I have maintained a type of voice that is not aligned with any political parties or their adherents. The Window has always been a simple person’s voice that everyone can understand and communicate in or with each other. I have tried to remain committed to making simple observations that in our busy life we may have ignored. The column has remained committed to speaking about our common experience rather than about something out there, beyond us, beyond the here and now experience.

The column is an outreach part of my life as a writer, scholar, and academic with a life commitment to see the development of Papua New Guineans in different walks of life. The ideas shared in the column are for many who do not have the same privilege as some of us have. In some sense the outreach I am engaged in is in part social activism in the sense of sharing my ideas and thoughts and in part cultural activism in the development, promotion, and valuing of culture, arts, literature, books, libraries, literacy, education, and other related aspects such as policies and their developments.

The experience I gained in providing a weekly column is that I am comforted with the sense that people are really reading the Window with enthusiasm. Every week the column, except for few, I have tried to maintain a sense of interest in the kinds of things I write about.  I hope the faithful followers of the Window have seen the world in a different way to one that they were used to. 

To those who looked through the Window and saw nothing perhaps it is not the right window to view the world. The Window with which we have viewed the world through this year is one too narrow and more focused on specific topics than it might be for many.  It is only one view of the world. There are many views and perspective, which we cannot always hold through the narrow prisms of the Window. Perhaps other windows must open up.

The thing about writing is that you have to find some outlet, some venue to express yourself, or simply find the right canvas to paint the pictures you want as an artist; to use that apt metaphor. Simply, said, this column has given me the opportunity to exist and be heard as a writer, where the opportunities to do so are few in this country. A traditionalist I am, when it comes to writing, because the print media serves as the foundation for launching my writing life into other media venues.

I admire some of the writings in the electronic media that I am part of as a reader, I still prefer using the traditional print media for one simple reason.  Having something printed on paper has a magical feel that propels certain kinds of emotions only the writer of a work can feel.  It’s like your first love which you cannot let go no matter how many others your meet in your life. That deeply buried soul that propels you on, but which refuses to die deep down there in that world of the writer. Great writers draw from that deeply buried soul that inspires them to go on writing.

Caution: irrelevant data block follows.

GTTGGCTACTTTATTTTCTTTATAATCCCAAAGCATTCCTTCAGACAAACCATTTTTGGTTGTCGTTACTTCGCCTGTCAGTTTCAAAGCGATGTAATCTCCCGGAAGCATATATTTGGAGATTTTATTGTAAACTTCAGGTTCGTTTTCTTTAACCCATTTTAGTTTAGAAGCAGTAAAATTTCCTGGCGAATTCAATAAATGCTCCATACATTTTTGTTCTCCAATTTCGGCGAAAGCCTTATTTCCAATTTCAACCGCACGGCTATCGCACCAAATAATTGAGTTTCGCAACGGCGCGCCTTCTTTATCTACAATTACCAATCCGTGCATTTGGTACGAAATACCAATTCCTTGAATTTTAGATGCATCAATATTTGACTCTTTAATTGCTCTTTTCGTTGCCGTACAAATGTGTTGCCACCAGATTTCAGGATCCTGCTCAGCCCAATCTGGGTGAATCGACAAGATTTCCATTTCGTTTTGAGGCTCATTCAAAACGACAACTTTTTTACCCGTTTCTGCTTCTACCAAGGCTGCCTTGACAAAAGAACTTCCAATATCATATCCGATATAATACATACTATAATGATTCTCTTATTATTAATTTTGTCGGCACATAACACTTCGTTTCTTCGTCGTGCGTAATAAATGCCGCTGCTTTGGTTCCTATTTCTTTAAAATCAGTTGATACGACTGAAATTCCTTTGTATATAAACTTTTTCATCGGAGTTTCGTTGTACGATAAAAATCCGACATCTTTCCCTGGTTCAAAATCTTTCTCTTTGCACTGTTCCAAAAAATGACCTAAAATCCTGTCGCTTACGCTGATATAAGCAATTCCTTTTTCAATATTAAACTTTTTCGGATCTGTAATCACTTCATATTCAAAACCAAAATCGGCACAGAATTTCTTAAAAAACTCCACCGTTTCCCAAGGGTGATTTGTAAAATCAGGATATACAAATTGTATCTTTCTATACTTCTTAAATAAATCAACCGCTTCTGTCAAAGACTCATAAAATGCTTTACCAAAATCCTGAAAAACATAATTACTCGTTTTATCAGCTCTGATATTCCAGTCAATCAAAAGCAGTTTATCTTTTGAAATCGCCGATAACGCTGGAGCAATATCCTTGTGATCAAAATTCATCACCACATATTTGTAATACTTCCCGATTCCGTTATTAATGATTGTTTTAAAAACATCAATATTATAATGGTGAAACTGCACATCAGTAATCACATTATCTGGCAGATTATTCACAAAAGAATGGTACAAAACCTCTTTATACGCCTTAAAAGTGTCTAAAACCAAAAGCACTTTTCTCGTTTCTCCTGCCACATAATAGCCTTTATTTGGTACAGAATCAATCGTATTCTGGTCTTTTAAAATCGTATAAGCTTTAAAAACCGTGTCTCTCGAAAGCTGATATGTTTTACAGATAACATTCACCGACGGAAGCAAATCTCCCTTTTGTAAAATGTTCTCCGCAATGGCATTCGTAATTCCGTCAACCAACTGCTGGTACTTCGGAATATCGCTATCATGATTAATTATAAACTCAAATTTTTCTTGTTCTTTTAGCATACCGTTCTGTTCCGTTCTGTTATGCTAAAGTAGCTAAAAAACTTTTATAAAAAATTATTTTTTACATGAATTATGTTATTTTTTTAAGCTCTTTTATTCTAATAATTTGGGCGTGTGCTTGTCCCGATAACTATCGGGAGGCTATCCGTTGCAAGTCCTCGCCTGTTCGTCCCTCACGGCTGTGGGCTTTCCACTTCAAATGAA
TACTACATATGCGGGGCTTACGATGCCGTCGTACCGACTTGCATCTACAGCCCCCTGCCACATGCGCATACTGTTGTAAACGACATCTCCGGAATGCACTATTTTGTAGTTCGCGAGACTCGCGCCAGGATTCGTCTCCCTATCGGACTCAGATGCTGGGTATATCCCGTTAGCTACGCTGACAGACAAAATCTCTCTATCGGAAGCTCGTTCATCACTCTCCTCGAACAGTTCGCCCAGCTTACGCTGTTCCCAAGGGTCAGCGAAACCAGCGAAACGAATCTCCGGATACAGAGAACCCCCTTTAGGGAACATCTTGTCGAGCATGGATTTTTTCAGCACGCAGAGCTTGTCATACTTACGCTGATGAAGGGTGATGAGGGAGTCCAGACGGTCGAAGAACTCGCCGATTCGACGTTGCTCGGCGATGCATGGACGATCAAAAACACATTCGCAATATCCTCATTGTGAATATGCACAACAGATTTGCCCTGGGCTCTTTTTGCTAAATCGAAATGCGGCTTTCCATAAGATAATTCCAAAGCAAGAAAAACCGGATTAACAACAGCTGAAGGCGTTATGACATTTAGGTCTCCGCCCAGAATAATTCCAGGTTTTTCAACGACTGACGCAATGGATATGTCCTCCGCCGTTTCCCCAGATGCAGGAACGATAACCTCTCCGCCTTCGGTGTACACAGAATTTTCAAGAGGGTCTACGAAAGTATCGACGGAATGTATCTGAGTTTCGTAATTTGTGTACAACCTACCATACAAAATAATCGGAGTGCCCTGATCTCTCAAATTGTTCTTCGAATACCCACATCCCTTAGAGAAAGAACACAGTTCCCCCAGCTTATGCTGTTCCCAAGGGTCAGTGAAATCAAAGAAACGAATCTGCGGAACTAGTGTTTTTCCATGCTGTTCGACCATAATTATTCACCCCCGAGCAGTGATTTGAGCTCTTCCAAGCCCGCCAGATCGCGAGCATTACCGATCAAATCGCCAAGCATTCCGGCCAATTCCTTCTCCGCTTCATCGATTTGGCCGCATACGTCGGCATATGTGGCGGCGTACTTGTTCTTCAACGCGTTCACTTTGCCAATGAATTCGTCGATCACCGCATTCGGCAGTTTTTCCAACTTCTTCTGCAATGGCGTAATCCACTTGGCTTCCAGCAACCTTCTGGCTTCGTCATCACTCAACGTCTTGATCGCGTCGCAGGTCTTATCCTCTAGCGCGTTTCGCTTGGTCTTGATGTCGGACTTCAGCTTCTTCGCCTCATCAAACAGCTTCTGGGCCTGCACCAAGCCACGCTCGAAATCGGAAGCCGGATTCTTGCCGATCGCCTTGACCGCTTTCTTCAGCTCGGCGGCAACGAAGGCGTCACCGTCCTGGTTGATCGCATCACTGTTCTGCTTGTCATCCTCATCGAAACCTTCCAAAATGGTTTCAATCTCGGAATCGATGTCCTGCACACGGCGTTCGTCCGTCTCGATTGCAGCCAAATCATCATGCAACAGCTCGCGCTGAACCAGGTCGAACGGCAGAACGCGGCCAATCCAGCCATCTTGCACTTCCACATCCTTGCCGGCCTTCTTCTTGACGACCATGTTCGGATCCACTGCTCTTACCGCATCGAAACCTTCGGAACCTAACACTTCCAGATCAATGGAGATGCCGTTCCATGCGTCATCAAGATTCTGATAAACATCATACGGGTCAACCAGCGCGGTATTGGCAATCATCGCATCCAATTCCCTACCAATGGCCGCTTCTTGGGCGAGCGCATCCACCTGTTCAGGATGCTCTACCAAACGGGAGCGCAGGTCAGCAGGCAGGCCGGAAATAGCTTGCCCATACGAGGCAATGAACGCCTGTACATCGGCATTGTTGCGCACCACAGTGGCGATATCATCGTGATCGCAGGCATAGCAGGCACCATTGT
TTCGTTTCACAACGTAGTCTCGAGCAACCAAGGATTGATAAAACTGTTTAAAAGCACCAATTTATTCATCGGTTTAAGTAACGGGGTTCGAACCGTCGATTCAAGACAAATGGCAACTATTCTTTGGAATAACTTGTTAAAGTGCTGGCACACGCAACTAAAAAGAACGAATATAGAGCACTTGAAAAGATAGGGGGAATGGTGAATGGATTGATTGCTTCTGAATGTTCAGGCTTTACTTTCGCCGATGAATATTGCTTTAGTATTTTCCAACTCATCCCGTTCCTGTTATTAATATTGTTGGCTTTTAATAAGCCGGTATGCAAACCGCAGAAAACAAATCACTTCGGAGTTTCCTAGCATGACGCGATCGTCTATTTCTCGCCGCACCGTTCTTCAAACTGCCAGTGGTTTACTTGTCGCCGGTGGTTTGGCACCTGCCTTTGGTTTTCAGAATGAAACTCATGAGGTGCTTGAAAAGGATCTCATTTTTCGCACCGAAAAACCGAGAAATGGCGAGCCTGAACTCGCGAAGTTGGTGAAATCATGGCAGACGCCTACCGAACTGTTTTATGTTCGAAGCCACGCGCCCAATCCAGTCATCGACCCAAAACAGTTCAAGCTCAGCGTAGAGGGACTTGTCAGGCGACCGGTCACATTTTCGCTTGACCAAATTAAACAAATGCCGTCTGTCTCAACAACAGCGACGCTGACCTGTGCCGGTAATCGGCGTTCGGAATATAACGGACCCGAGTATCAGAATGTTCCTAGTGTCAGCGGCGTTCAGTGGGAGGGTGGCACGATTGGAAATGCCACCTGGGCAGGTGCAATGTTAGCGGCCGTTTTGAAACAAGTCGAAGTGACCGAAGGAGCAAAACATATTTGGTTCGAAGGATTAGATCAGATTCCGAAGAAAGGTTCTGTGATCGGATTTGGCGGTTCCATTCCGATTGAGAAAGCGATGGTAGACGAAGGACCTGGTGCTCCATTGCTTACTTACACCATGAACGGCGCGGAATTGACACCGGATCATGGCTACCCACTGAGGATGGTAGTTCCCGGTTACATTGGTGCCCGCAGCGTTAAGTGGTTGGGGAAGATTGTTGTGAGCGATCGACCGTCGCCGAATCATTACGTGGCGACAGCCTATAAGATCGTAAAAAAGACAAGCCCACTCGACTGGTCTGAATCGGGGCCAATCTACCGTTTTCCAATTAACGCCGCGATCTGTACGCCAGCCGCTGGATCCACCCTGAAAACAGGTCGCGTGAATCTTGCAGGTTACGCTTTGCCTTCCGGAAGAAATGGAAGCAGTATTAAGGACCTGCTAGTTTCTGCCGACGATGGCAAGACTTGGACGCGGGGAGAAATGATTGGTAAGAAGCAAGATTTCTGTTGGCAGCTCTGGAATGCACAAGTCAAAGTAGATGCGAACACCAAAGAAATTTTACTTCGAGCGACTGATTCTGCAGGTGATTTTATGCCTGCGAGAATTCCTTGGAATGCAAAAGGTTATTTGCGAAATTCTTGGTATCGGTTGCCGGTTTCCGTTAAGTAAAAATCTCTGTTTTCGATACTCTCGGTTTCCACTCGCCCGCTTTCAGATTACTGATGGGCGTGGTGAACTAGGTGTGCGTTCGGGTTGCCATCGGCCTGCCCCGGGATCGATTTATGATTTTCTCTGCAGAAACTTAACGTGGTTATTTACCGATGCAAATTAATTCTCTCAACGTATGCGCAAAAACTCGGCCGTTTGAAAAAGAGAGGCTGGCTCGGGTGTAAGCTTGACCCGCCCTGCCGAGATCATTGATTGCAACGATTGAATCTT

This is the last article for 2012. I would like to take the opportunity now to thank all loyal followers of Steven’s Window and wish you all a Happy New Year 2013. May all the dreams, visions, and goals that you set for yourself come to your doorstep in 2013. Remember, to do your 101 goals in the New Year. I will do mine. To achieve your goals you must take the right actions starting the first day of the New Year.

I look forward to the NEW YEAR and to continue to share the journey with you in the year ahead of us.  I hope 2013 will bring you great happiness, good health, abundant wealth, economic security, solid relationships, and a long life. 

God Bless You.


A Simple Christmas


Spent my 2012 Christmas on Sudest Island, Milne Bay Province, PNG
Christmas starts for many people as a time of great expectations. I think of Christmas as a time of affirmation of our lives through the birth of Jesus Christ, the Son of God made man. It is the humbleness and simplicity that define this experience. It is not the pretense, pompous expressions of the rich and wealth of a person, but the expressions of celebrating the simple things in life. Most important of all is Life, which many take for granted. 

As I write this in Port Moresby I am wishing that the many Christmas celebrations I had with my cousins, uncles, aunties, and many Bubus in the village unfolds again for me. Those years in my youth were times I spent more in the village without care about how much money we need, Christmas gifts, luxurious holidays, or those wild drinking parties and night-outs in the clubs. In some sense the simple village holidays were always eventful and sometimes outlandish, but civil according to our mentors. We were a civil bunch they say.